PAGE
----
Throughout his tenure as president, Trump’s use of social media posed a significant challenge to major social media platforms that sought to balance the public’s interest in hearing from public officials with worries about misinformation, bigotry, harassment and incitement of violence.

But in a speech at an auto conference in May, Musk asserted that Twitter’s ban of Trump was a “morally bad decision” and “foolish in the extreme.”

Earlier this month, Musk, who completed the $44 billion takeover of Twitter in late October, declared that the company wouldn’t let anyone who had been kicked off the site return until Twitter had established procedures on how to do so, including forming a “content moderation council.”

On Friday, Musk tweeted that the suspended Twitter accounts for the comedian Kathy Griffin, the Canadian psychologist Jordan Peterson and the conservative Christian news satire website Babylon Bee had been reinstated. He added that a decision on Trump had not yet been made. He also responded “no” when someone on Twitter asked him to reinstate the conspiracy theorist Alex Jones’ account.

In a tweet Friday, the Tesla CEO described the company’s new content policy as “freedom of speech, but not freedom of reach.”

Click here to read the full article at the OC Register

Changes Begin At Twitter After First Full Day Under Musk

Musk tweets that many will be unbanned for minor offenses soon

Many changes coming to Twitter were teased by the company on Friday, a day after billionaire Elon Musk took over the company. Many who had previously been banned or temporarily banned by the social media site praised the changes while employees had a more mixed reaction.

The sale of Twitter to Musk for $44 billion was made official on Thursday, completing one of California’s largest company ownership transfers ever. Many users who had been banned in the past over certain tweets made called the sale  a victory for freedom of speech and noted that a huge shift was already being felt.

Daily Wire founder Ben Shapiro simply tweeted a gif of Champagne popping as well as “We can only hope that other social media bosses (cc: Mark Zuckerberg) follow Musk’s lead.”

Others tweeted that they hoped that the sale meant that former President Donald Trump, radio show host Alex Jones, and commentator Milo Yiannopoulos would be allowed back to the platform.

Later on Friday Musk announced that Twitter would be forming a content moderation council similar to the one in place at Facebook to stop automatic bans and to go through them when needed. But he also said that anyone frozen from Twitter for minor or ‘dubious’ reasons would be unblocked as soon as possible and hinted at fewer bans in the future.

“Twitter will be forming a content moderation council with widely diverse viewpoints,” said Musk in a series of tweets on Friday. “No major content decisions or account reinstatements will happen before that council convenes. Anyone suspended for minor & dubious reasons will be freed from Twitter jail.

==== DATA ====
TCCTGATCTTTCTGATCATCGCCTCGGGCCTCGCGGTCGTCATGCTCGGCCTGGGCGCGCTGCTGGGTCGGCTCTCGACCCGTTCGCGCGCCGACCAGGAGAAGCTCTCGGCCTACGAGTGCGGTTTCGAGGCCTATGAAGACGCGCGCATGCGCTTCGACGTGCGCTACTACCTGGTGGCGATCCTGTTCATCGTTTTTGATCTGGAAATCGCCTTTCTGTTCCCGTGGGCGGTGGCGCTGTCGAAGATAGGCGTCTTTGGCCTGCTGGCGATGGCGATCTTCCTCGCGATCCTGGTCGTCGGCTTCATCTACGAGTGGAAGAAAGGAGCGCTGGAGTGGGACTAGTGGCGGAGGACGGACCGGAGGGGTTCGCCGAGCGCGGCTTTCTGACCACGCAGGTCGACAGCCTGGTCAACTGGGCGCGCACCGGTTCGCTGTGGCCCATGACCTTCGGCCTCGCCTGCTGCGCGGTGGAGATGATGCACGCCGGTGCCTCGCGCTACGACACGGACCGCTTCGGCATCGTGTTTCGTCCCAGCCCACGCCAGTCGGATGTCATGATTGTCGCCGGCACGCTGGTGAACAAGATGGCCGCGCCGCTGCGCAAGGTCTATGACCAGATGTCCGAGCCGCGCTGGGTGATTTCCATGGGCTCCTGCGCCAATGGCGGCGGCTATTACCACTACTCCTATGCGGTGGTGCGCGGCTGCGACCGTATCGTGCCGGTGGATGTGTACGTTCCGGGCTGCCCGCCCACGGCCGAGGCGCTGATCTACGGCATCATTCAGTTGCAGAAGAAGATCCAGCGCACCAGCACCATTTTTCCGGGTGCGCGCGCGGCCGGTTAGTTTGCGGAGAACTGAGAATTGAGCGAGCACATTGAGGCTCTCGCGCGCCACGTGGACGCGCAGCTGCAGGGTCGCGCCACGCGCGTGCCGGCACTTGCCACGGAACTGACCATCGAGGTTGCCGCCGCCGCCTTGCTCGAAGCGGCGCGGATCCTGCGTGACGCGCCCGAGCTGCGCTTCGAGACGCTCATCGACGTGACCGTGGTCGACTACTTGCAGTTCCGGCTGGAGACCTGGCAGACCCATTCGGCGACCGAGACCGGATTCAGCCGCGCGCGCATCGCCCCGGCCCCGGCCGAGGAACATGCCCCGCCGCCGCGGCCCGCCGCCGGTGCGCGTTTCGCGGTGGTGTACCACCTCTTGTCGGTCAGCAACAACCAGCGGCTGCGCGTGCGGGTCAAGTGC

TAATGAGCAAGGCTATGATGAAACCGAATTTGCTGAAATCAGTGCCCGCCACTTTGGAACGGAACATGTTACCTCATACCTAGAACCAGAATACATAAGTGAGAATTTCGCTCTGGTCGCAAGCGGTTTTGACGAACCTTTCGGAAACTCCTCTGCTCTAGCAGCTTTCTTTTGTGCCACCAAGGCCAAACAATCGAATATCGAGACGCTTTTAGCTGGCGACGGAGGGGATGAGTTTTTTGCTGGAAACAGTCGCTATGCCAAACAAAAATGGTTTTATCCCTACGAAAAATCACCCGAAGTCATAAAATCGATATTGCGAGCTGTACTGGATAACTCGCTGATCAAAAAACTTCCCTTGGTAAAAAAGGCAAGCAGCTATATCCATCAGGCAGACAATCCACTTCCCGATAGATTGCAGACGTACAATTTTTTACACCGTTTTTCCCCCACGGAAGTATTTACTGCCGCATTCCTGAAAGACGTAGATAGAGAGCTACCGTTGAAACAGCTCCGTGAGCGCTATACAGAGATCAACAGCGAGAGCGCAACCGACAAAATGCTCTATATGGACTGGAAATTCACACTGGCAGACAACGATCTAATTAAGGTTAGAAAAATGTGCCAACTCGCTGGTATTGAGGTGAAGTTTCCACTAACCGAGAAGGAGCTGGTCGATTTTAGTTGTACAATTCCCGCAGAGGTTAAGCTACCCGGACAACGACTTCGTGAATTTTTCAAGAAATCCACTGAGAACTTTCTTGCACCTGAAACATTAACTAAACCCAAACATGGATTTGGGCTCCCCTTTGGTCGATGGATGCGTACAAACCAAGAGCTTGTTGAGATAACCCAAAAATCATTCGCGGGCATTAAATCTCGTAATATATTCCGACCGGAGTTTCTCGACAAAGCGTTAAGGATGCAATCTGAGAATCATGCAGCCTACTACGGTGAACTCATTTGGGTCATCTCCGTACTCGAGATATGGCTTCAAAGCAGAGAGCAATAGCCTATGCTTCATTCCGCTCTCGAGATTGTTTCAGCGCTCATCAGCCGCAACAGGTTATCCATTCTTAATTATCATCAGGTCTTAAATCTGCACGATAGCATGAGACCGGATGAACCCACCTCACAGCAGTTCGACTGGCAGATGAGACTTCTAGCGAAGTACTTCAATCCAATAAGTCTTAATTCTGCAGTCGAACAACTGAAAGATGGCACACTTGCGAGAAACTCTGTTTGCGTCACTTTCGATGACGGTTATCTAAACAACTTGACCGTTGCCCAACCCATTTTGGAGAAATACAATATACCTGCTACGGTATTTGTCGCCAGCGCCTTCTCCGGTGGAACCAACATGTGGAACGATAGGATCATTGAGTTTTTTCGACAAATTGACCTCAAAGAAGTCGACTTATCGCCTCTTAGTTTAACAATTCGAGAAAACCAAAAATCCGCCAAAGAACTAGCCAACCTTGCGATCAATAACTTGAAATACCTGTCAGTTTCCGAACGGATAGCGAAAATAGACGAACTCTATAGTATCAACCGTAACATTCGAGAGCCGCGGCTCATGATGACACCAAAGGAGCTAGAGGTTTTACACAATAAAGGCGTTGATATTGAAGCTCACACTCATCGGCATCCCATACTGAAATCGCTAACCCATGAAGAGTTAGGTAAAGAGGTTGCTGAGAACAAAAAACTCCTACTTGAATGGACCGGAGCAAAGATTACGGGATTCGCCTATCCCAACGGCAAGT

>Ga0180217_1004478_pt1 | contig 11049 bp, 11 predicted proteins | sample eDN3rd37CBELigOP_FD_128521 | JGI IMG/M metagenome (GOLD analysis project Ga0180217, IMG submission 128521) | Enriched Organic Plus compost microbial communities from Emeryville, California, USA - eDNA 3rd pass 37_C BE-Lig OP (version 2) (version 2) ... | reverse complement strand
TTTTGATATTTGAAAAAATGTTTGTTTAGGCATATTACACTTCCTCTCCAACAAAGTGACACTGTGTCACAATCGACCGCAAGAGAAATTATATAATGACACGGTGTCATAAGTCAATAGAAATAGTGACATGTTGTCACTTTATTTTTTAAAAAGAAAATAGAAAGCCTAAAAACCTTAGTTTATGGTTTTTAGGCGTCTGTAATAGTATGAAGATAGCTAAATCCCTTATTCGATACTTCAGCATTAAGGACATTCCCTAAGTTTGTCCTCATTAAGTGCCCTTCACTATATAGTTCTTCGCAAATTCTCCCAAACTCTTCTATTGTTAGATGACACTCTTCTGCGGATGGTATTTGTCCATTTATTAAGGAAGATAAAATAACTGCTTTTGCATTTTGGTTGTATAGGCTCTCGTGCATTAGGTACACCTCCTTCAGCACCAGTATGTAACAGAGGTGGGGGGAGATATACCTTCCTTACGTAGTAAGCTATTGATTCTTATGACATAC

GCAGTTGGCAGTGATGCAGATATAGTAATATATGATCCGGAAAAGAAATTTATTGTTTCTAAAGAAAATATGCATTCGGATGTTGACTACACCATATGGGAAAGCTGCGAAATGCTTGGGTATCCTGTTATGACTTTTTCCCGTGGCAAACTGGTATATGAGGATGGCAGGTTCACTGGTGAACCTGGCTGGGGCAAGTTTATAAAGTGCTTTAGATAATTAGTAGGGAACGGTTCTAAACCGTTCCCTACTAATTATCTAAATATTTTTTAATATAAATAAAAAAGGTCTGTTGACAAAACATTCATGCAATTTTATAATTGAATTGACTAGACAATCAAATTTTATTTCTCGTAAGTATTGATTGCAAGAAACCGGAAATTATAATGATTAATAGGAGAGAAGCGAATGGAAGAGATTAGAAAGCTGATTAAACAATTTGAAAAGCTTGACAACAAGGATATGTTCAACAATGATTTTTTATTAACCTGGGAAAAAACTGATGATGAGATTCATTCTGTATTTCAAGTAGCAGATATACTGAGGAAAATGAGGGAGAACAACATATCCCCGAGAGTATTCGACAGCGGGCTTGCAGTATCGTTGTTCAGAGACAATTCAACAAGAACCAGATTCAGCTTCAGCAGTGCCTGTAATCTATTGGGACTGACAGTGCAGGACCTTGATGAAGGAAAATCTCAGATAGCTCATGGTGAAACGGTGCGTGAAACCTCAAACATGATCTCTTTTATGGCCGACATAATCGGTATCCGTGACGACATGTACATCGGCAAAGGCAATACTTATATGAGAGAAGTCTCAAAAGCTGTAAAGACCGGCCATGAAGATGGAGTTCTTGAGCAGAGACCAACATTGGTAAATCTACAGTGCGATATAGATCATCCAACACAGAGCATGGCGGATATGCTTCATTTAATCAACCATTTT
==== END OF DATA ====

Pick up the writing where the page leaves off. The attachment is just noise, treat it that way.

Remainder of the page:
“Comedy is now legal on Twitter.”

The news led to Twitter’s largest bannee, Donald Trump, to send out a message on his own social media site, Truth Social, praising Musk and the sale of Twitter.

“I’m very happy that Twitter is now in sane hands following Musk’s takeover,” said Trump on Friday. “Truth Social has become somewhat of a phenomena. It also looks and works better to my eye. I like Elon and I wish him a lot of luck. I hope he does well with it.”

However, he also confirmed via a Fox News interview later on Friday that he would be staying on Truth Social for now, adding, “I am staying on Truth. I like it better, I like the way it works, I like Elon, but I’m staying on Truth.”

Twitter employees in San Francisco had a different view of the sale on Friday, with many now divided in the way that the company is now going.

“Some people are really happy that Musk now owns us while others are now updating their resumes and getting ready to bail,” explained  “Morgan,” a Twitter employee who wished to remain anonymous, to the Globe on Friday. “A lot of people also think that Musk is insane and think he is going to drive Twitter off a cliff.”

“I can’t say for sure what the split is, but since this has been what we’ve been talking about for a lot of the year, I’d say that more here are worried about this than not. I mean, they’ve fired a lot of management in the past few days, so it’s hard to know where exactly we’re going.”

“And we’re in San Francisco, so a lot of people are seeing right-wingers praise this deal and are horrified at that. Others have pushed for Twitter to be more open with view points too. Policies are shifting, and I can bet you’ll be seeing the type of employee shifting here too. Something the party has ended, others think its now beginning, others think that the party is back after it was shut down for awhile.

Click here to read the full article in the California Globe

Conservatives Notice Thousands of Twitter Followers Restored After Elon Musk Purchase Announcement

Is a complaint against Facebook next?

The purchase of Twitter for $44 billion by Tesla CEO and billionaire Elon Musk announced Monday caused a huge ripple across media and social media. And almost immediately, Pundits and news hosts on conservative media, politicians and candidates announced their suspended accounts were restored, or if not suspended,  tens of thousands of followers reappeared.

One of the first was Fox News host Tucker Carlson, whose Twitter account was suspended in March after the social media company said he violated its fluid rules by referring to Biden Administration Assistant Secretary of Health Dr. Rachel Levine, as a man rather than a transgender woman.